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Environmental public goods from agriculture: what to pay for?

The argument for taxpayers financing the provisioning of environmental public goods by farmers is compelling: under-provision of public goods is a classical instance of market failure. The relevant empirical questions that remain are therefore:

  • • where are these goods being generated by farmers?
  • • what levels are being generated? and
  • • how much risks being lost if direct payments (i.e. SPS) are reduced?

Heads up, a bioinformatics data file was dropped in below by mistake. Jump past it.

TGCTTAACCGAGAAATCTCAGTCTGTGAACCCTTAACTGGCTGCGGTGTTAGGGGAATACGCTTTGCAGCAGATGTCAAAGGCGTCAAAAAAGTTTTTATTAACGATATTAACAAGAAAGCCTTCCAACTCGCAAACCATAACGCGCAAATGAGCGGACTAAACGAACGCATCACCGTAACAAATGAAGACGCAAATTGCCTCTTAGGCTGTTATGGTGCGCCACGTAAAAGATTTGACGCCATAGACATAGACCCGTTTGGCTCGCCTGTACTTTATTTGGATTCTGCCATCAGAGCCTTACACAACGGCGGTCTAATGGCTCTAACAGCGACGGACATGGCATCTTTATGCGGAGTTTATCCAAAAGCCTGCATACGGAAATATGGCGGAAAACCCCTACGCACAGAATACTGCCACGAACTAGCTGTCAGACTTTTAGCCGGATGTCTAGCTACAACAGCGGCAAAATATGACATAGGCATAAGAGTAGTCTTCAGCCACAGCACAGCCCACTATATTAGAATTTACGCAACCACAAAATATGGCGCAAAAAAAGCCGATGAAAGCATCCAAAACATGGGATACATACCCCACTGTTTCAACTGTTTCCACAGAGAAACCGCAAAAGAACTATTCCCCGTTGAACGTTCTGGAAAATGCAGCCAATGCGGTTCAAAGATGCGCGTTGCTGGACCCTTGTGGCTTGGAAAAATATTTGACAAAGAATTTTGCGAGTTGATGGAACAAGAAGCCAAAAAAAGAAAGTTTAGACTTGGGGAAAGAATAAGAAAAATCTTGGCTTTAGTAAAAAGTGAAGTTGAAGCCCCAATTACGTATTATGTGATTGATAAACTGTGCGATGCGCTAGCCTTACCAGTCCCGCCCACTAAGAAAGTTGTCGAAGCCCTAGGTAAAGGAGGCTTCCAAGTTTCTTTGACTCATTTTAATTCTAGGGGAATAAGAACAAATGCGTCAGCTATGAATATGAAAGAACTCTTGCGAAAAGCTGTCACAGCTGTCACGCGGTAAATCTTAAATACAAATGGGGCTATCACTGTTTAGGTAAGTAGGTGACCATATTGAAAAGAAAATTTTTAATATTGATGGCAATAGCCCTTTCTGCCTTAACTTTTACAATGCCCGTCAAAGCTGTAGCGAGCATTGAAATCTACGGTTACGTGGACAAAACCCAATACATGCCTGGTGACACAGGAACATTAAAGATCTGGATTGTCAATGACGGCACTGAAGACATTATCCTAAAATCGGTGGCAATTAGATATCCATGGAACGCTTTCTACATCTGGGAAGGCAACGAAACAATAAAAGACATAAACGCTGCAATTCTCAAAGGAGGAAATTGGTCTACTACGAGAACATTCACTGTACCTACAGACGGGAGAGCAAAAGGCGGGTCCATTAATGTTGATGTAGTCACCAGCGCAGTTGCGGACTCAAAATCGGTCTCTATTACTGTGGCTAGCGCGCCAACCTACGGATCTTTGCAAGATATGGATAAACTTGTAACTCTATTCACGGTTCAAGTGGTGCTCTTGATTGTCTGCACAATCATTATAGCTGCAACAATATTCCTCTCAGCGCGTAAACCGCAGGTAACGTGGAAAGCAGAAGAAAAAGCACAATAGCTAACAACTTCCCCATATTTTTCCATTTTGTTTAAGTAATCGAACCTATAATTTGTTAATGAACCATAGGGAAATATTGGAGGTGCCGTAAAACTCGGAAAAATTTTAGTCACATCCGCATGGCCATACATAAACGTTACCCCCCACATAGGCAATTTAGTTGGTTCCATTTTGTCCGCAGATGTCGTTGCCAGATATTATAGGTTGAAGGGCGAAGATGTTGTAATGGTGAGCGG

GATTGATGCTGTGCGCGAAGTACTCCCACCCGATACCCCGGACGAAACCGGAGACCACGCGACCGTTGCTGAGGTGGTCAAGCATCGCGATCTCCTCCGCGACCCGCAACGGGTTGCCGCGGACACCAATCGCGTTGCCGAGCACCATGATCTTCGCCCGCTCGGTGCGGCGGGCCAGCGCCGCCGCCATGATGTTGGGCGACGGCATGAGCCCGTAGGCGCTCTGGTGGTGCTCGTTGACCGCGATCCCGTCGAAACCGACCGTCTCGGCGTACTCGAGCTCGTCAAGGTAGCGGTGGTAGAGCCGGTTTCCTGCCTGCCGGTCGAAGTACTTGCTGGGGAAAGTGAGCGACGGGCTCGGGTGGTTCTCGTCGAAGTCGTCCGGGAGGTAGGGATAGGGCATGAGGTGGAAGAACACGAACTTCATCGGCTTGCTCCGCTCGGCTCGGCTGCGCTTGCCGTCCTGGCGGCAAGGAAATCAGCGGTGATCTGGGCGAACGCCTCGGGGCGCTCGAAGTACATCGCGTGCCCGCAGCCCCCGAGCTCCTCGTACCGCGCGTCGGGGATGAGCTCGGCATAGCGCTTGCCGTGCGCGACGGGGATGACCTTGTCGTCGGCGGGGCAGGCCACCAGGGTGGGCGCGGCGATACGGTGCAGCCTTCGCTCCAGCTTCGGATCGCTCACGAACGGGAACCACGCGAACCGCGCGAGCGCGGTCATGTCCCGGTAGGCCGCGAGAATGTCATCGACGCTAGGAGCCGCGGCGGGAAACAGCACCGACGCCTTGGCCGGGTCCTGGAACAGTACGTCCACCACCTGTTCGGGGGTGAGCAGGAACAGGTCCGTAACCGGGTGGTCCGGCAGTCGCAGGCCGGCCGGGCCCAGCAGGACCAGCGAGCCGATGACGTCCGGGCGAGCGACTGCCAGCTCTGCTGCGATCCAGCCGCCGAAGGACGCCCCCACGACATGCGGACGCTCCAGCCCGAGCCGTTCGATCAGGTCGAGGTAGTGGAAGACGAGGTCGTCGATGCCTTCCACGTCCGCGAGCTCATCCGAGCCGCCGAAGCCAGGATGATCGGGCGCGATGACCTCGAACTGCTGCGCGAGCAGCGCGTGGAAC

In some regions of the EU, the existence of environmental public goods is unequivocal, e.g. semi-natural grasslands in Jonkoping County in Sweden provide habitat for several hundred endangered plants, as do other extensive grassland regions in the EU. In other regions, there is no compelling evidence of a link to public goods, as is the case for a large, intensively farmed wheat field where the overriding concern is the generation of negative externalities such as nitrate pollution and soil erosion (e.g. Vysocina). There is in general insufficient knowledge about the effects of agricultural practices on biodiversity (Kleijn and Sutherland, 2006, 2003) and the ecosystem services provided by biodiversity (Zhang et al., 2007). It is therefore of the utmost importance, given the limited budgets for environmental protection and other important societal goals, that claims of public good provision are backed up by evidence. Otherwise, there is a real risk that purported payments for public goods (e.g. a general payment to all EU farmers) will in fact simultaneously support the continued degradation of the environment that has been brought about by the intensification of agriculture over recent decades, while providing insufficient environmental support in regions or situations where it is genuinely motivated.

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